The Deftones haven't garnered massive MTV exposure and heavy radio rotation yet. Since releasing its debut CD in 1995, the ethnically mixed band has garnered legions of loyal fans who are drawn to the group's combination of skate-punk ferocity and atmospheric nuance. The Deftones seem poised to turn this cult following into a full-on phenomenon. Moreover, unlike some of its stylistic brethren, the Deftones create music devoid of animosity or self-loathing. The group's approach was summed up a few years ago by guitarist Stephen Carpenter in a comment made to Guitar World magazine: "Our music is about love and good experiences," he said. "It's not about pummeling your neighbor and smashing everything."
The Deftones' story begins in Sacramento, Calif., in the late '80s. As students at the city's California Middle School, Chino Moreno and Abe Cunningham established a friendship that centered on a love of skateboarding. By the time he was 15 years old, Moreno owned his first set of drums, which he set up at the house of a an older friend named Stephen Carpenter. A skateboard enthusiast himself, Carpenter had turned his attention to playing guitar while recuperating from injuries sustained in an auto-pedestrian accident. With money obtained from the accident settlement, Carpenter outfitted the family garage with guitars, amps, and recording equipment.
Although Moreno had been playing drums casually with Carpenter for some time, when he heard Cunningham play he recognized that his skateboarding pal was a better musician than he was. Generously, Moreno arranged for his two friends to meet for a jam session. At first, the 18-year-old Carpenter was leery of the younger Cunningham, but upon hearing the newcomer play, he enthusiastically insisted they start a band. Another friend of Moreno's was recruited to play bass, and although he had no experience as a singer, Moreno himself was enlisted as the group's vocalist ("mainly, I think, because I introduced them all," he explained to Guitar World).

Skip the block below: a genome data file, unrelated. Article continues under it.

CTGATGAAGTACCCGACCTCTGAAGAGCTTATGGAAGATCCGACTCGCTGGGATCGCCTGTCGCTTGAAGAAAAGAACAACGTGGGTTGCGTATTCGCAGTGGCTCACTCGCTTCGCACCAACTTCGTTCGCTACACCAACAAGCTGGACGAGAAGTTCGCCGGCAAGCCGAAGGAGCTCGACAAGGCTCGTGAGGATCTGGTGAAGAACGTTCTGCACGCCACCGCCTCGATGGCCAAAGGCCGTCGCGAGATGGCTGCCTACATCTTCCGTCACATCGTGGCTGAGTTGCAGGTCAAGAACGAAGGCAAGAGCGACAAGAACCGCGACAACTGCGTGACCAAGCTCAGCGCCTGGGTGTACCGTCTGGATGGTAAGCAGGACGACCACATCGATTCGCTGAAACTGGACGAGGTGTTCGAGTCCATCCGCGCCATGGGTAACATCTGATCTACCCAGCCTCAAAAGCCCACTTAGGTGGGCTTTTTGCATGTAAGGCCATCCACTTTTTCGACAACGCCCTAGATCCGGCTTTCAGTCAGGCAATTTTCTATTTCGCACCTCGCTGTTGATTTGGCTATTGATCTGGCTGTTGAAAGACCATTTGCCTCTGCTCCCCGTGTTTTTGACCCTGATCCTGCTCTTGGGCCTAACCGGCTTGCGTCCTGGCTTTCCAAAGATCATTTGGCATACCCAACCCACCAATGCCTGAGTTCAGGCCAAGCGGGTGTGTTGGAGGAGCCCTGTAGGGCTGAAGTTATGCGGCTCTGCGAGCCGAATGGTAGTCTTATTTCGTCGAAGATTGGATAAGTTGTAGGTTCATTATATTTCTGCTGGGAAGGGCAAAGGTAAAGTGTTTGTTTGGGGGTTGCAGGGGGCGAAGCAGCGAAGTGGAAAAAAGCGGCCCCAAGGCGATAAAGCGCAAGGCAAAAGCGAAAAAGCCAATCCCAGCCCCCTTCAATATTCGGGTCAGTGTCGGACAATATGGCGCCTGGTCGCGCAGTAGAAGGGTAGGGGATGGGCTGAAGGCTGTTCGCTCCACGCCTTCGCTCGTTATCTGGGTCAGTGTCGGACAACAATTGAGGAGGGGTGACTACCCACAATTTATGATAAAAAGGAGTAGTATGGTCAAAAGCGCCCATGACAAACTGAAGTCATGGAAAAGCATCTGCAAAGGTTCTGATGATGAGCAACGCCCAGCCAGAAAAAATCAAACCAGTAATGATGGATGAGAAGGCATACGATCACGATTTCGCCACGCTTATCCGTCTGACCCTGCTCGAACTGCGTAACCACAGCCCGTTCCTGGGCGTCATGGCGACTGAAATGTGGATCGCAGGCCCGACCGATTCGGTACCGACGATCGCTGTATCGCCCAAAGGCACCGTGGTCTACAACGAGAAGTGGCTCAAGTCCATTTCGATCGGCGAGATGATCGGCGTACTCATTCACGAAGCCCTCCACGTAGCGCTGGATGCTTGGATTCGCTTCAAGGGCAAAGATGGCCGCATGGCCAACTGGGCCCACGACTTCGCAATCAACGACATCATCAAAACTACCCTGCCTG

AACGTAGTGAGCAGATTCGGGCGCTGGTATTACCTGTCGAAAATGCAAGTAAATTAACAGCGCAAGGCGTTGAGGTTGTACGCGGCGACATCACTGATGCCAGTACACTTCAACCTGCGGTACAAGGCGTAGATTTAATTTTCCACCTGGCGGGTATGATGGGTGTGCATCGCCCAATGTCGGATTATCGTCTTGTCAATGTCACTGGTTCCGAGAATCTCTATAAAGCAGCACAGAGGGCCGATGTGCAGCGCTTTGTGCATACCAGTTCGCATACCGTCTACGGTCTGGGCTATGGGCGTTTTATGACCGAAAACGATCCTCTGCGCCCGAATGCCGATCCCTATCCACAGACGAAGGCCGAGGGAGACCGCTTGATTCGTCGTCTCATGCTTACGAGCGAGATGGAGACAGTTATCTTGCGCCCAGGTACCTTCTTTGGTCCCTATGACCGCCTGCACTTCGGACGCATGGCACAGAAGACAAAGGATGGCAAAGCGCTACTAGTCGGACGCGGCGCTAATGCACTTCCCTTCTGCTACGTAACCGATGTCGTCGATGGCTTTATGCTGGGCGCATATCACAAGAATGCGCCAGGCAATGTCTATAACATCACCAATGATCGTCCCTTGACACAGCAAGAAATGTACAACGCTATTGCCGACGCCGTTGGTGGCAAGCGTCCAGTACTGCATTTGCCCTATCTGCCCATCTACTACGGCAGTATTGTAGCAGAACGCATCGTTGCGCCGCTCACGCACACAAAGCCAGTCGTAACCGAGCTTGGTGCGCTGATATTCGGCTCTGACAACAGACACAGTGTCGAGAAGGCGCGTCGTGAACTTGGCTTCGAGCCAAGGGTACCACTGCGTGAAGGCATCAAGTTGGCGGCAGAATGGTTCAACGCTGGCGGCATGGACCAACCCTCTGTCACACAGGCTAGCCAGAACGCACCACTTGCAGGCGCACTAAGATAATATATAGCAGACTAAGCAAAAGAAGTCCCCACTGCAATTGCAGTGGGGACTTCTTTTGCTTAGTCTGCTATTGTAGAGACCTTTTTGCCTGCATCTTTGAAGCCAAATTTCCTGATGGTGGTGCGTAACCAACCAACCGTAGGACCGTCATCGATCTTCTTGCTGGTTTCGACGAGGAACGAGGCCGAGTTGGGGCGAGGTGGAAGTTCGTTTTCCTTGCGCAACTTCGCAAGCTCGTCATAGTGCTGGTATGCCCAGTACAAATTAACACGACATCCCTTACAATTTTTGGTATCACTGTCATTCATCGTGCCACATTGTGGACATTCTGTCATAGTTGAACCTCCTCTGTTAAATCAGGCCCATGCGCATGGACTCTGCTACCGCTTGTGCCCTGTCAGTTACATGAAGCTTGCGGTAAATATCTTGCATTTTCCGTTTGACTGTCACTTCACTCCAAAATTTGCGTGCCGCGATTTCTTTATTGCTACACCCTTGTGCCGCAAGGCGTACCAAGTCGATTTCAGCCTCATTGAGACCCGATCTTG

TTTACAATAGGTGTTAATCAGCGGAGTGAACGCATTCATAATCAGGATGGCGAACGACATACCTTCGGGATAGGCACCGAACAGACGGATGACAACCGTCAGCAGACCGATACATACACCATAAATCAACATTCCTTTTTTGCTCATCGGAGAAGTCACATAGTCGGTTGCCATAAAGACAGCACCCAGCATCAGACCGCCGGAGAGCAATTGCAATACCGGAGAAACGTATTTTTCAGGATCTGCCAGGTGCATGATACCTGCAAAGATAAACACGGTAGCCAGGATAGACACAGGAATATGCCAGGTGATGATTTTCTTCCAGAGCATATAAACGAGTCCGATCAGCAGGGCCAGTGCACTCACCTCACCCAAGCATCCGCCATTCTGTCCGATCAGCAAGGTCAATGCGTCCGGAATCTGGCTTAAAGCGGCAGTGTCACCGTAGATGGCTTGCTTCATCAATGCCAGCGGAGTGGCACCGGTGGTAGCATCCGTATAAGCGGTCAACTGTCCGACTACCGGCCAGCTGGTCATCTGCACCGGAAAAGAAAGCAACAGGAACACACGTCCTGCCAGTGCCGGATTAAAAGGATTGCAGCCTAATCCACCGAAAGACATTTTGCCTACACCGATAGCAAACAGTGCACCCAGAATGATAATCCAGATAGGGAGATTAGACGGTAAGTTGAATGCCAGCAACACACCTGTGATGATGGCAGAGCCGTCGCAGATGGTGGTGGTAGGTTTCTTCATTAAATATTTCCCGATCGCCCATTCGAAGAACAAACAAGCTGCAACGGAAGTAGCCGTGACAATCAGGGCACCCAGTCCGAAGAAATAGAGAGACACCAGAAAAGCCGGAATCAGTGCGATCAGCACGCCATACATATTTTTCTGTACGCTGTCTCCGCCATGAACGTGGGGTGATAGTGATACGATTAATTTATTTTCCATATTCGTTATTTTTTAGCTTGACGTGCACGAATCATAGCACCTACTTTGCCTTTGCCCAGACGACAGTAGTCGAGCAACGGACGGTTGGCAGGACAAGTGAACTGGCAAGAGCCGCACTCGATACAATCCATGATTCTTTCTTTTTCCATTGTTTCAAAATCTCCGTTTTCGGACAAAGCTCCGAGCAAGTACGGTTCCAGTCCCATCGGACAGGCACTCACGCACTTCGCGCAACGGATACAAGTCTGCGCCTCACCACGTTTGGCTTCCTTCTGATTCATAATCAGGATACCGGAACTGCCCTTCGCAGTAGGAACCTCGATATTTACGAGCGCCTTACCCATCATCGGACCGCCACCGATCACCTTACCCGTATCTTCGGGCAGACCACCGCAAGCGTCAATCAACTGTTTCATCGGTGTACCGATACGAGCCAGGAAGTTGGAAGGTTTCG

With Carpenter acting as leader, the group honed its skills performing Danzig and Metallica covers, while moving gradually toward a funk-metal style influenced by such bands as Faith No More and Bad Brains. Carpenter and Cunningham also began working on original songs, fashioned with such titles as "Butt Booty Naked," "The Vegetable Song," and "Dope." A flurry of bassists came and went before the band settled on Chi Cheng, who was studying literature at a nearby college and had the requisite look and the right gear. Christening themselves the Deftones, the fledgling group soon began playing small Bay Area punk venues, such as the Cattle Club in Sacramento and East Bay's Berkeley Square.
Although the group managed to put together a demo tape, for the next couple of years the Deftones concentrated more on gaining experience than on getting signed to a record label. That situation changed, however, when Maverick Records co-chairman Guy Oseary saw the group perform at the Coconut Teazer in Los Angeles in 1994. After impressing the powers-that-be at a brief audition, the band signed a contract with the upstart label, whose roster at the time already included such notables as Alanis Morissette and Candlebox. In the blink of an eye, the Deftones had graduated from the small club circuit to hobnobbing with (Maverick founder) Madonna.